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Brideshead: Never Grow Up [Slipcase] *

Track List

>Class of 86, The
>Mermaid, The
>If I Sing for You
>Little Promise
>At Melancholy Bay
>Weather Report
>Love in June
>At 45 RPM
>Me and the Stars and the Sea
>Loneliest Boy in the World, The
>That Kind of Girl
>World Stopped Turning, The
>Love & Happiness
>Whole World, The

Album Notes

Personnel: Martin Nelte (vocals); Hanns-Christian Mahler (guitar, keyboards, percussion, background vocals); Zwen Keller (acoustic guitar, electric guitar, background vocals); Paul Engling (bass guitar); Burkhard Meldt (drums).

Recording information: Zentralstudio, Mainz, Germany.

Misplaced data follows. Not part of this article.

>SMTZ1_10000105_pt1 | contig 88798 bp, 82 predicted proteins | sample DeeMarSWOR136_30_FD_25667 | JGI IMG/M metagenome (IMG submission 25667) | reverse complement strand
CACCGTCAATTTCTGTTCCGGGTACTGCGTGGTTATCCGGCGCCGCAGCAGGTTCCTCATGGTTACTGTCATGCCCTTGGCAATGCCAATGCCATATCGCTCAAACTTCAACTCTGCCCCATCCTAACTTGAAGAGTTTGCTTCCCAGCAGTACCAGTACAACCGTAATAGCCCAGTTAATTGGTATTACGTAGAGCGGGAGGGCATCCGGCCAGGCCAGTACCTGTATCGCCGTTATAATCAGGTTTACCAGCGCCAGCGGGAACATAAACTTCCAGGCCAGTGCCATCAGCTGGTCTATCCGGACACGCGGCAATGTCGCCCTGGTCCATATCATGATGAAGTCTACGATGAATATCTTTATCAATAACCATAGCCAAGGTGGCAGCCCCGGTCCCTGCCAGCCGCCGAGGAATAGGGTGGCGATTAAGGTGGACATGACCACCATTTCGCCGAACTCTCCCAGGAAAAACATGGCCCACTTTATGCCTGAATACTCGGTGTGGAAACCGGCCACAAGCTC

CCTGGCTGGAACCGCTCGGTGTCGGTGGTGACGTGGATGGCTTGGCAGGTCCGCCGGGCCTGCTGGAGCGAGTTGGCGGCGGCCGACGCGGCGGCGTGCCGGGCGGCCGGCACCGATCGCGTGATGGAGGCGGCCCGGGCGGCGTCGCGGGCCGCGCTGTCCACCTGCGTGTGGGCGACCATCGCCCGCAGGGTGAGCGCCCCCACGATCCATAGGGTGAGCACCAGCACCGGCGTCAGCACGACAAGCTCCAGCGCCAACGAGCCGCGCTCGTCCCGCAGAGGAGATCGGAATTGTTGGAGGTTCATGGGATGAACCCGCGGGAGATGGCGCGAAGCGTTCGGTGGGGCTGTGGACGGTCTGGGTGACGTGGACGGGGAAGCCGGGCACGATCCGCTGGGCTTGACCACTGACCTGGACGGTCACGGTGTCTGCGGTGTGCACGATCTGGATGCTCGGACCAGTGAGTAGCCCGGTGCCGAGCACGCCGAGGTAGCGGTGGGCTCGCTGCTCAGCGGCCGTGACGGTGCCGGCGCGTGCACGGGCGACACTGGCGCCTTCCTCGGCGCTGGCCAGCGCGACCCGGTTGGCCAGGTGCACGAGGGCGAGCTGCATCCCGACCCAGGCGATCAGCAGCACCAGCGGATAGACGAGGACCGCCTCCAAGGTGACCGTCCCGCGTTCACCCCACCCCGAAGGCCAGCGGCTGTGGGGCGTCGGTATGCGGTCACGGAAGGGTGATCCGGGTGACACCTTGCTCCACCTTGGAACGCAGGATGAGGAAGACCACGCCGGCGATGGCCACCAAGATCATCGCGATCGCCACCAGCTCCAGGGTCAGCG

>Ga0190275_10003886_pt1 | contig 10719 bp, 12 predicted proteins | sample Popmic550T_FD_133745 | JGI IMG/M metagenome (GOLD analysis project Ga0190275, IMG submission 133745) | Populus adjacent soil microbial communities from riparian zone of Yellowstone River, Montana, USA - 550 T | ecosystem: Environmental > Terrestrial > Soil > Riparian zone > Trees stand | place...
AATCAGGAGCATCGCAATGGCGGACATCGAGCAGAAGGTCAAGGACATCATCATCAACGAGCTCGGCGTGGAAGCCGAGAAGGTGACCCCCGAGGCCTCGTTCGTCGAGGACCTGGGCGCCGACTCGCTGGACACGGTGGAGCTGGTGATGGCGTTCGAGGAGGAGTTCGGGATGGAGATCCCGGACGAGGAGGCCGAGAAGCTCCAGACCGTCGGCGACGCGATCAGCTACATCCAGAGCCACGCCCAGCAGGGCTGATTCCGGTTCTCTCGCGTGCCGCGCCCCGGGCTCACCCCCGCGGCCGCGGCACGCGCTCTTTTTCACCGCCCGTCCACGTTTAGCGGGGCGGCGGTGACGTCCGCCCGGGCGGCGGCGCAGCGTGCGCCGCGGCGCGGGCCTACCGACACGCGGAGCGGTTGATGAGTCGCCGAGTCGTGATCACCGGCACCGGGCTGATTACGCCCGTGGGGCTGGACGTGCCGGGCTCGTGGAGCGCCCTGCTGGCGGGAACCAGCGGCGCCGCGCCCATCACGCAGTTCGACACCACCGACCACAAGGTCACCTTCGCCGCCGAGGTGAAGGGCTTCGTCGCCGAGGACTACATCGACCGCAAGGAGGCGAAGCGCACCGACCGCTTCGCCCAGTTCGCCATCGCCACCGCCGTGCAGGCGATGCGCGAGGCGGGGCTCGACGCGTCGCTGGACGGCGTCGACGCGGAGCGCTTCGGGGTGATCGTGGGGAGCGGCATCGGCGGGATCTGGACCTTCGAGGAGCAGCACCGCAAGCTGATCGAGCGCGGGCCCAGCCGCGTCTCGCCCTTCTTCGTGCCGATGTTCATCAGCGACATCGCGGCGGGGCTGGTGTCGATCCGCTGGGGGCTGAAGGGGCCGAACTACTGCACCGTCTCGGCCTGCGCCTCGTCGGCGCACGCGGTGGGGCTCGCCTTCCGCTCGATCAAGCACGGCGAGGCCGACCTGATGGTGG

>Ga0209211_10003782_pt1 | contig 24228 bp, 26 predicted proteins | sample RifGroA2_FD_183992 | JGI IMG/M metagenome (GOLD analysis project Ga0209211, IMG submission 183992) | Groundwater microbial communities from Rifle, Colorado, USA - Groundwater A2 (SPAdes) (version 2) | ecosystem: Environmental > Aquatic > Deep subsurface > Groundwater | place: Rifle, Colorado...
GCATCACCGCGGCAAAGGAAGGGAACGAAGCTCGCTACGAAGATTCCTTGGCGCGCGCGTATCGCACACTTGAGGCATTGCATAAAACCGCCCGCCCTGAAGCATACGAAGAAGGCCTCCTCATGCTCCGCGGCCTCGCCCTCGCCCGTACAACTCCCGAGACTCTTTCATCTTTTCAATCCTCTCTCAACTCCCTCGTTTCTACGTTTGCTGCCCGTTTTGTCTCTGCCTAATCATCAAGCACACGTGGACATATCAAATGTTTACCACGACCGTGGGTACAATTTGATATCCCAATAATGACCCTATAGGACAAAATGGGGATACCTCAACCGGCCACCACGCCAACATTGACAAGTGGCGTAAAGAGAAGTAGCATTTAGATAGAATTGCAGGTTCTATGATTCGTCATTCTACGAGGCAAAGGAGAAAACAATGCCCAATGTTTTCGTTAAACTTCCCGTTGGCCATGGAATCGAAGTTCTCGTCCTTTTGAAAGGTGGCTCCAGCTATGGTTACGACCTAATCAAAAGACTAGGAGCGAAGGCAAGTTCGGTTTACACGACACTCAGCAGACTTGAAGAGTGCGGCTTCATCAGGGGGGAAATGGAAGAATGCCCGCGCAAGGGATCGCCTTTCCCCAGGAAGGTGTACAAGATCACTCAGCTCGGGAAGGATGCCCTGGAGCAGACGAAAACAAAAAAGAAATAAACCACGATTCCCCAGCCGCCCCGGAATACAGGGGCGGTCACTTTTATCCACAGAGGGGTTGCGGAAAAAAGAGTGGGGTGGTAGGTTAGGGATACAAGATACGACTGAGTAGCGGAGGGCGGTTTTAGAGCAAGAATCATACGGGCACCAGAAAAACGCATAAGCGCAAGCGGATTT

Even though their history together dates back to the early '90s, Never Grow Up is just the third LP from German indie pop group Brideshead. Released in 2015 by American label Shelflife, the album features their bouncy, horn-laden 2014 single "The Mermaid" as well as all four tracks from their 2010 Comeback EP. The remaining nine songs are all brand-new and, despite this compilation approach, Brideshead's good-natured guitar pop sound has changed so little that it all still manages to hang together as a cohesive album. Their knack for sun-dappled melodies and easygoing jangle manifests itself on nearly every song here, from the wistful opener "The Class of 86" to the sprightly "At 45 RPM," both of which provide good examples of the album's surprisingly robust production value. All too often, this type of indie pop is handled with so light a touch that it feels as though a gentle wind could blow it away, but not so with Never Grow Up, which boasts plenty of rock muscle in its rhythm section and layers of pristine guitar work. Standout cut "At Melancholy Bay," with its punchy riffs, unique string section, and clever vocal interplay, offers some of the craftiest moments on an album already filled with hooks. A few songs like "Little Promise" and "Love & Happiness" feel a little too saccharine and featherlight, but even then, Brideshead come across as so amiable that it's hard to discredit them. After all, pleasant indie pop is their wheelhouse, and with Never Grow Up they've added another winner to their stable. ~ Timothy Monger


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